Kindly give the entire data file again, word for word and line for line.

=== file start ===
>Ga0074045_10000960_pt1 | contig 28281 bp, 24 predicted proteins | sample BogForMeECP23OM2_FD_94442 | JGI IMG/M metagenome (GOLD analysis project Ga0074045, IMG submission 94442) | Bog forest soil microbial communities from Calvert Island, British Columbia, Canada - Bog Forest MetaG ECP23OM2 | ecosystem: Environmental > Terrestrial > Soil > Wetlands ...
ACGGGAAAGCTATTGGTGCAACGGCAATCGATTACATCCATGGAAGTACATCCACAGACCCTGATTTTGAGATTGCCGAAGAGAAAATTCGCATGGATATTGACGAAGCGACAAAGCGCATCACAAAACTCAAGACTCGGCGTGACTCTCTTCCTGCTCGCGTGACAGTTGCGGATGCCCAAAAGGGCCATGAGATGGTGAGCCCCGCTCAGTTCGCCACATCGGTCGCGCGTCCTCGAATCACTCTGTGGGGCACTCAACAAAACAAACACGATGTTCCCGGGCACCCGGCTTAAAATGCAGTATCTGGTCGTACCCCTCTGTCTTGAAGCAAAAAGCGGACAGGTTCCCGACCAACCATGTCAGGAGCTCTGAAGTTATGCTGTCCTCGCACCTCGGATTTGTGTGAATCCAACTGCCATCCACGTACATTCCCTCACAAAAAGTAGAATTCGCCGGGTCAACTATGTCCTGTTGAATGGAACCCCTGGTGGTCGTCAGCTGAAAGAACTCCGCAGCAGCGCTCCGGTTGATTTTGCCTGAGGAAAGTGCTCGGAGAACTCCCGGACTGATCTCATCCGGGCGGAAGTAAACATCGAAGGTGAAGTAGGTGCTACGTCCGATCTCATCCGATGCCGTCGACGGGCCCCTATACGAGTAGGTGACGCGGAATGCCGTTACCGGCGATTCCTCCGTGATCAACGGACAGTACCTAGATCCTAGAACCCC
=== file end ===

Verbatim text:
>Ga0074045_10000960_pt1 | contig 28281 bp, 24 predicted proteins | sample BogForMeECP23OM2_FD_94442 | JGI IMG/M metagenome (GOLD analysis project Ga0074045, IMG submission 94442) | Bog forest soil microbial communities from Calvert Island, British Columbia, Canada - Bog Forest MetaG ECP23OM2 | ecosystem: Environmental > Terrestrial > Soil > Wetlands ...
ACGGGAAAGCTATTGGTGCAACGGCAATCGATTACATCCATGGAAGTACATCCACAGACCCTGATTTTGAGATTGCCGAAGAGAAAATTCGCATGGATATTGACGAAGCGACAAAGCGCATCACAAAACTCAAGACTCGGCGTGACTCTCTTCCTGCTCGCGTGACAGTTGCGGATGCCCAAAAGGGCCATGAGATGGTGAGCCCCGCTCAGTTCGCCACATCGGTCGCGCGTCCTCGAATCACTCTGTGGGGCACTCAACAAAACAAACACGATGTTCCCGGGCACCCGGCTTAAAATGCAGTATCTGGTCGTACCCCTCTGTCTTGAAGCAAAAAGCGGACAGGTTCCCGACCAACCATGTCAGGAGCTCTGAAGTTATGCTGTCCTCGCACCTCGGATTTGTGTGAATCCAACTGCCATCCACGTACATTCCCTCACAAAAAGTAGAATTCGCCGGGTCAACTATGTCCTGTTGAATGGAACCCCTGGTGGTCGTCAGCTGAAAGAACTCCGCAGCAGCGCTCCGGTTGATTTTGCCTGAGGAAAGTGCTCGGAGAACTCCCGGACTGATCTCATCCGGGCGGAAGTAAACATCGAAGGTGAAGTAGGTGCTACGTCCGATCTCATCCGATGCCGTCGACGGGCCCCTATACGAGTAGGTGACGCGGAATGCCGTTACCGGCGATTCCTCCGTGATCAACGGACAGTACCTAGATCCTAGAACCCC